The primary reason for involuntary commitment is that a person poses a threat to themselves or others.
This is usually intentionally broad, but can be taken to mean suicidal, delusional or homicidal tendencies, or other personality disorders that make a person a threat.
There are usually provisions for holding a person for a limited period of time in emergency situations - for example, if they have recently attempted to commit suicide.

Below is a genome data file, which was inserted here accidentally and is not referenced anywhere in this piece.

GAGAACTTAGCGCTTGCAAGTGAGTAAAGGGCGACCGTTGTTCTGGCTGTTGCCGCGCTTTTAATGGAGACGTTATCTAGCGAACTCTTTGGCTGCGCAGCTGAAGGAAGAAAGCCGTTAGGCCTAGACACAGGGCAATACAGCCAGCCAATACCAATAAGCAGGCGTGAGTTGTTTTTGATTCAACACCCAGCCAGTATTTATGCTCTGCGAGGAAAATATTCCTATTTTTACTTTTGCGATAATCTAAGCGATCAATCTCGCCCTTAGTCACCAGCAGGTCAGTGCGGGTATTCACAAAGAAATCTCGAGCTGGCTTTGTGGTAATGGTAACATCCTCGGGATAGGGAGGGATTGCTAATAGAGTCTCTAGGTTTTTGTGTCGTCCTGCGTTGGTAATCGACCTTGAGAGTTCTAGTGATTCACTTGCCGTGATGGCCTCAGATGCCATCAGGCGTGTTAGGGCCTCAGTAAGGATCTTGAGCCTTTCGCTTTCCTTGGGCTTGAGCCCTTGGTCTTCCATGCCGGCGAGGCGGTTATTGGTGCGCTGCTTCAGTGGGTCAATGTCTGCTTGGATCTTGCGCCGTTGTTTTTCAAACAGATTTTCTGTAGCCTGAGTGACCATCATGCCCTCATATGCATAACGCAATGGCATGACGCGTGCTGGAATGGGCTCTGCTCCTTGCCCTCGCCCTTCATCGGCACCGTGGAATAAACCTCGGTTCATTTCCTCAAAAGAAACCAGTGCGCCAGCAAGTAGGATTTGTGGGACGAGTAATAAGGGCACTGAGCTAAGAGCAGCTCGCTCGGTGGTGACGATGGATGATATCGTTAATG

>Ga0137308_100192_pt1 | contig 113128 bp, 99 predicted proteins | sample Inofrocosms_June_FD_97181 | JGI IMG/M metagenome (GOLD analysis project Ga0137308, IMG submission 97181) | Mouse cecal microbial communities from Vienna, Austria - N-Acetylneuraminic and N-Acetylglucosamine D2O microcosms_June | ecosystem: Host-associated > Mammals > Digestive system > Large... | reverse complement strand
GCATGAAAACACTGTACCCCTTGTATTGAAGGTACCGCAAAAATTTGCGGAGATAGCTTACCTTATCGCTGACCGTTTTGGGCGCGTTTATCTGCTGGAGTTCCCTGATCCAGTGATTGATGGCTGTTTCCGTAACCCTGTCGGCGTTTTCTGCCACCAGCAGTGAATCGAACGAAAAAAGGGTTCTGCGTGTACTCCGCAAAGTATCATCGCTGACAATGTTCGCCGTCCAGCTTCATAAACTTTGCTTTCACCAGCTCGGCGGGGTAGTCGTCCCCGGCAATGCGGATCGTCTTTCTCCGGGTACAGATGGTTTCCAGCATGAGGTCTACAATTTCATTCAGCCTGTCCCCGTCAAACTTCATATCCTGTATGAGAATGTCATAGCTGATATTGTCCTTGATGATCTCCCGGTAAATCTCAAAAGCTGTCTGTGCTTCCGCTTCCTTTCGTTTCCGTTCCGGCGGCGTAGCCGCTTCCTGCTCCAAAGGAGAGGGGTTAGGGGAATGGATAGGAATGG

Each State will have different standards required to have a person involuntarily committed beyond this emergency period. However, in general, if a person is a danger to themselves or others unable to provide for themselves, and will continue to be without assistance, then they will meet the criteria for involuntary commitment.
This chart has some elaborated and detailed information, state-by-state.